Students collected data and used global positioning systems (GPS) to inventory Calvin's trees.
Last fall nearly 20 Calvin biology students went sleuthing on campus, meter sticks, notebooks and GPS devices in hand. The goal? To document every tree of at least five inches in diameter on the west side of campus—all 3,516 of them.
The tree inventory project was the brainchild of biology professor Dave Warners.
“As we start thinking about a more sustainable campus and trying to become carbon neutral, it seemed to make sense that we needed to document the trees on campus,” Warners said. “In order to know how much carbon sequestration we have on campus, we have to know the number and size of trees.”
So Warners partnered with geography professor Jason Van Horn, a geographic information systems (GIS) specialist, to produce the college’s first tree inventory. The professors were assisted by students in Van Horn’s GIS class and Warners’ plant taxonomy class.
Measuring, researching, mapping
Van Horn’s students developed a data dictionary—a method for data collection that includes an attributes’ table—on the college’s state-of-the-art hand-held GPS receivers. Warners’ students then took those receivers and entered data—including species, diameter, estimated height, estimated canopy, health and habitat—for every one of Calvin’s trees.
“This project was fantastic for my students,” said Van Horn. “This kind of learning is directly applicable to the job industry; expertise in GPS technology is an extremely marketable skill.”
Warners’ students also received valuable training on the GPS units, and they were able to put their tree identification skills to the test.
Among the summary statistics was the total number of trees (3,516), the number of species (112), the number of landscaped vs. natural trees (1138/2378) and the number of each type of tree: Norway Spruce is the most common at 305. There are 194 Red Oak trees and 157 Sugar Maples. The Kentucky Coffee Tree is the most unique, according to Warners; there are three of these on campus.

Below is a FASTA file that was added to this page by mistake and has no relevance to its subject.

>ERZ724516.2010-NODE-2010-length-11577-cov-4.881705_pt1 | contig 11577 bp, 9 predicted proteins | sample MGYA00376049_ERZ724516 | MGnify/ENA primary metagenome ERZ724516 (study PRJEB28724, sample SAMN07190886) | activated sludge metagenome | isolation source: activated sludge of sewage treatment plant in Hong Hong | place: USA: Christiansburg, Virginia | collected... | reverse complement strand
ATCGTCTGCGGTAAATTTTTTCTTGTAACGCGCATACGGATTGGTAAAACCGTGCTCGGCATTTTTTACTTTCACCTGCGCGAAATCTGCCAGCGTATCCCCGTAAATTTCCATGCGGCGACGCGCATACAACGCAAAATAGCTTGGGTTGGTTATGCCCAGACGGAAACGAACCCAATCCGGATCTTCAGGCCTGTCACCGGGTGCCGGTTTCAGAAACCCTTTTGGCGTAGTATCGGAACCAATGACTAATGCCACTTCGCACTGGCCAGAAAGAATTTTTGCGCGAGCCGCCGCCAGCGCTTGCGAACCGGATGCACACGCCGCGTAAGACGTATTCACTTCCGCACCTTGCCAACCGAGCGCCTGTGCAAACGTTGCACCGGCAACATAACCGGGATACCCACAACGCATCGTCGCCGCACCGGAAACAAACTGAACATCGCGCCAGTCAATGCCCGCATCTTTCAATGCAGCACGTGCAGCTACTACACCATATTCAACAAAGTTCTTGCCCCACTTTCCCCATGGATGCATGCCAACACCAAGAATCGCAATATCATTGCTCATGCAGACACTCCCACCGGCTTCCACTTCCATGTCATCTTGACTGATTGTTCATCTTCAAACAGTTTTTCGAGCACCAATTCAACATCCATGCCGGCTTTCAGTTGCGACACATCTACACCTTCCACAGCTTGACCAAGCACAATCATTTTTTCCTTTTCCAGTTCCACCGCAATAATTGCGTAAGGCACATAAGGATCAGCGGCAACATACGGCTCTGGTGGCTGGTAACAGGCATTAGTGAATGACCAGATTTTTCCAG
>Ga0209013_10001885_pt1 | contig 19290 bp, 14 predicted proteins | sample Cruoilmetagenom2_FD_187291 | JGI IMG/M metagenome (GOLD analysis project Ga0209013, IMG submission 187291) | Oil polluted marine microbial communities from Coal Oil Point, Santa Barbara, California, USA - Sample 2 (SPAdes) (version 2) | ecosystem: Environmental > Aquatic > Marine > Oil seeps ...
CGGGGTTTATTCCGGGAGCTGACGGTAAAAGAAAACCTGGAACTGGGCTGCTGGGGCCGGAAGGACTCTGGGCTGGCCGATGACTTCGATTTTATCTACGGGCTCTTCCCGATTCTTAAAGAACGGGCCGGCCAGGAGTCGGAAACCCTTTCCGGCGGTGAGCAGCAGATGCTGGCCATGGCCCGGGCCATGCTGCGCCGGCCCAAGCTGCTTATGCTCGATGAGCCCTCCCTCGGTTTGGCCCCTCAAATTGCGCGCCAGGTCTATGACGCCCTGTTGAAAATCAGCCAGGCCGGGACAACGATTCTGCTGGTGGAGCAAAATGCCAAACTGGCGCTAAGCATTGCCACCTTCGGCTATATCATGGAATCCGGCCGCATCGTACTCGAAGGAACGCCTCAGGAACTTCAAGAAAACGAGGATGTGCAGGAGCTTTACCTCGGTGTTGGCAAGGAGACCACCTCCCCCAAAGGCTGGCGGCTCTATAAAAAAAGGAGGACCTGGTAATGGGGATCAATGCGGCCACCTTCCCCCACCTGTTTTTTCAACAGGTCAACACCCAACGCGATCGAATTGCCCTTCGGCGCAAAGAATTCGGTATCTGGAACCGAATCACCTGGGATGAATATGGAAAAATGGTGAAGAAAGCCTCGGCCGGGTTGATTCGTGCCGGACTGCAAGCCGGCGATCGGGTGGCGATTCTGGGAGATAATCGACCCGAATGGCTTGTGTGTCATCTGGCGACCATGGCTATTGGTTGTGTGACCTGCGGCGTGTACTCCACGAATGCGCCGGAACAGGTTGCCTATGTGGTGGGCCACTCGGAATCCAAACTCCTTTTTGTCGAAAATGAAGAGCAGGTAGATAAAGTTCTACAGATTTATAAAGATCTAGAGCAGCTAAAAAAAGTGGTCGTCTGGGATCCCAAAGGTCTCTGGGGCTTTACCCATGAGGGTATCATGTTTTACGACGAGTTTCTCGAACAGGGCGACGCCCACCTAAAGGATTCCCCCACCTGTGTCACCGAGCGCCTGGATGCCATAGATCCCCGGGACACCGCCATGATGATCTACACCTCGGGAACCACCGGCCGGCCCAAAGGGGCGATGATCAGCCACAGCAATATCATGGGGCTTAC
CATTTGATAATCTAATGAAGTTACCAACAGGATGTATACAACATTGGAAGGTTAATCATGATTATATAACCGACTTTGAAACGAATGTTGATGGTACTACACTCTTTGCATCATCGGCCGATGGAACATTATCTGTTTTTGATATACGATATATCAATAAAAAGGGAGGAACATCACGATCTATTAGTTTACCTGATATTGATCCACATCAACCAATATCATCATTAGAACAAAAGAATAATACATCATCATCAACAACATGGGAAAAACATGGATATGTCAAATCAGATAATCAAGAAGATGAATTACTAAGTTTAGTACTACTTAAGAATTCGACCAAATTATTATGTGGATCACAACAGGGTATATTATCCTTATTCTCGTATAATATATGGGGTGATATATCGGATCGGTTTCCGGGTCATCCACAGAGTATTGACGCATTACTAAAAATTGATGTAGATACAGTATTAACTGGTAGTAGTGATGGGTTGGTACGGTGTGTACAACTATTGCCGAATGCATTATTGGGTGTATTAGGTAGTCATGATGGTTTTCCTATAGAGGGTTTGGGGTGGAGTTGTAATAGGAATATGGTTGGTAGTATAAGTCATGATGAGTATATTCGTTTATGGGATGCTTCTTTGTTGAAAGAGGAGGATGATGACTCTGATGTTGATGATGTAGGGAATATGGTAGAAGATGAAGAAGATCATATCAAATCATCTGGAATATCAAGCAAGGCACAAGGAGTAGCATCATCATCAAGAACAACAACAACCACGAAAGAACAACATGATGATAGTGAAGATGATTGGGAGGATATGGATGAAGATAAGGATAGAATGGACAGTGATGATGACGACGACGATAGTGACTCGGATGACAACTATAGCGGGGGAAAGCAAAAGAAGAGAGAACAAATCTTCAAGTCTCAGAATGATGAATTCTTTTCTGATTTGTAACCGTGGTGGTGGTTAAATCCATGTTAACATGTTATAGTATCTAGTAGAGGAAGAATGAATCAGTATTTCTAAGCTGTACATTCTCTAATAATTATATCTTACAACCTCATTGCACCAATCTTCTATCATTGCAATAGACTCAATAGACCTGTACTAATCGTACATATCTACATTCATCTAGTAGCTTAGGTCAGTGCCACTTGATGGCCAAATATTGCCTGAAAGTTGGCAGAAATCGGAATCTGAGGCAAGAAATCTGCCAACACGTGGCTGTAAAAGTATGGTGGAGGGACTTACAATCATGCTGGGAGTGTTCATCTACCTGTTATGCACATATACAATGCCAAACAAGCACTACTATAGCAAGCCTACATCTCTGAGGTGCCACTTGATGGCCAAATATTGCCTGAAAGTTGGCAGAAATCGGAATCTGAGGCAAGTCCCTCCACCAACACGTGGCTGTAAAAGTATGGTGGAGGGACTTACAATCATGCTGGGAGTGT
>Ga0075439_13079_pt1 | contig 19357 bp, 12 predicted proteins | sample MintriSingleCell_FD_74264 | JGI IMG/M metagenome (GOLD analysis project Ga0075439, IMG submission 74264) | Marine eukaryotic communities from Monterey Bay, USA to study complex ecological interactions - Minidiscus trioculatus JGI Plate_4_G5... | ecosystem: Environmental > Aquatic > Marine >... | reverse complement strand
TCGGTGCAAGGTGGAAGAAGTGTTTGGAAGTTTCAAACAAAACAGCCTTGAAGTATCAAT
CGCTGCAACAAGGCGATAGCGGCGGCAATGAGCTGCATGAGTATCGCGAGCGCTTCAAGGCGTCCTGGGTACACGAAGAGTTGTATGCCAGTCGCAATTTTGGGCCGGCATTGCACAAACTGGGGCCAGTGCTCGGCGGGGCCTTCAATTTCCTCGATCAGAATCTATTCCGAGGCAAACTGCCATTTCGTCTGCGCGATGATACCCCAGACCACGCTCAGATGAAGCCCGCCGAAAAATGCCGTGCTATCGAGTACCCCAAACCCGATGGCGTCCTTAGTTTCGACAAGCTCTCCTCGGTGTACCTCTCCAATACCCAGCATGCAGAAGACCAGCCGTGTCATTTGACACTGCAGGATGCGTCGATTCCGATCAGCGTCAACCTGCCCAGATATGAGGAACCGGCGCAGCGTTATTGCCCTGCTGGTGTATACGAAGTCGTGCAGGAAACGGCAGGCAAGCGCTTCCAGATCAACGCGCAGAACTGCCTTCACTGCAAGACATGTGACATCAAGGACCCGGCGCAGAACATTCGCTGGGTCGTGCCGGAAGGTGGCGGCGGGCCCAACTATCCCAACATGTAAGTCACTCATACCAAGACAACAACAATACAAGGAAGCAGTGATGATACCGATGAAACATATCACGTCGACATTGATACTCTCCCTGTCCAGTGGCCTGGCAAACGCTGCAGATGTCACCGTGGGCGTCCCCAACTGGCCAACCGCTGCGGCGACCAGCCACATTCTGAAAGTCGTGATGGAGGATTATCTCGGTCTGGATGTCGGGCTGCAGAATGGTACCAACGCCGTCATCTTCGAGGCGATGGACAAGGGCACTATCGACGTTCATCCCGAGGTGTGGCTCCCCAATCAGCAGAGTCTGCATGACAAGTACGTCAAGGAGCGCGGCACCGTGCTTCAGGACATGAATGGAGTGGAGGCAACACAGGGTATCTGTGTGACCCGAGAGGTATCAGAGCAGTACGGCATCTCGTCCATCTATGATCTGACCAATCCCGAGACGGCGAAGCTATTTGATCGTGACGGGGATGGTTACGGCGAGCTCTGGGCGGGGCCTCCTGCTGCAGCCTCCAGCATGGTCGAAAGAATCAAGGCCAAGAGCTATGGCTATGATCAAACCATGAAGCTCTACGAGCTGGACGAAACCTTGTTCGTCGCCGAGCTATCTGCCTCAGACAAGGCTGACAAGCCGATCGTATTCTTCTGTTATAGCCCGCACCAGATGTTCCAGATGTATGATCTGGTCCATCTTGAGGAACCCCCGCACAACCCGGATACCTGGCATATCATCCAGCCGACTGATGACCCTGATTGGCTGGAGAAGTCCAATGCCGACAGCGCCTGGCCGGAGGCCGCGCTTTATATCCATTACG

One student wanted to take the project a step further and make the data more user-friendly. So, under Warners’ direction, junior geography major Owen Selles spent this past summer incorporating the data into an online tree map.
“A lot of people are pretty much oblivious to trees,” said Selles. “As people, we really need to value trees more. They add so much value and beauty to our place.
“I felt like if people knew more about the trees, they would feel more connected to them. That’s what happened to me: I enjoyed a lot of time with trees over the summer.”
The online map includes all of the information gathered by Warners’ class about each tree on campus; trees can be searched by species, by health and by a number of other categories.
The tree inventory/map is especially beneficial to Bob Speelman, a certified arborist and the college’s supervisor of landscape maintenance. “What was helpful was putting numbers with things like the native and non-native species and the diversity we would like to achieve and … setting goals for the amount of canopy cover,” he said.
The map makes it easier to identify and treat trees like the White Ash, which is susceptible to pests like the Emerald Ash Borer, Warners added: “You can just pull up the map and see all of the White Ash trees on campus; it’s a very powerful tool for taking care of trees.”
The largest and, most likely, the oldest tree on campus is the Red Oak directly in front of the Spoelhof Center. It is well over 200 years old,” said Warners, “and its value is probably $20,000 to $30,000.” Warners would like to add to the inventory the category of the trees’ value, as calculated by each tree’s ability to clean the air, curb stormwater runoff, raise property value, sequester carbon and reduce energy costs.
Calculating the dollar value recognizes the trees’ worth, but also allows one to make a more informed decision when it comes to building projects on campus, he said: “And you can talk knowledgeably about mitigation, about planting trees of comparable value elsewhere.”
Personalizing the map
In the future, Selles would like to see the map become interactive so that people could add memories of particular trees on campus or information about the history of an individual tree or specifics about one of the 25 memorial trees: trees planted in honor of individuals who have died.
As a student at Calvin in the early 1980s, Speelman specifically remembers the beautiful sugar maple outside his window near Schultze Residence Hall, “In the fall, with all of the reds and yellows, it lit up the whole side of the building. I’m sure I loved trees before that even, but that one has meaning to me.”
Memories like Speelmans’ and histories of why trees were planted would connect people to trees, Selles said.
“We’re called to be stewards and the first step of being serious stewards is knowing what it is you’re stewarding,” said Selles. “That’s what makes this map worthwhile.”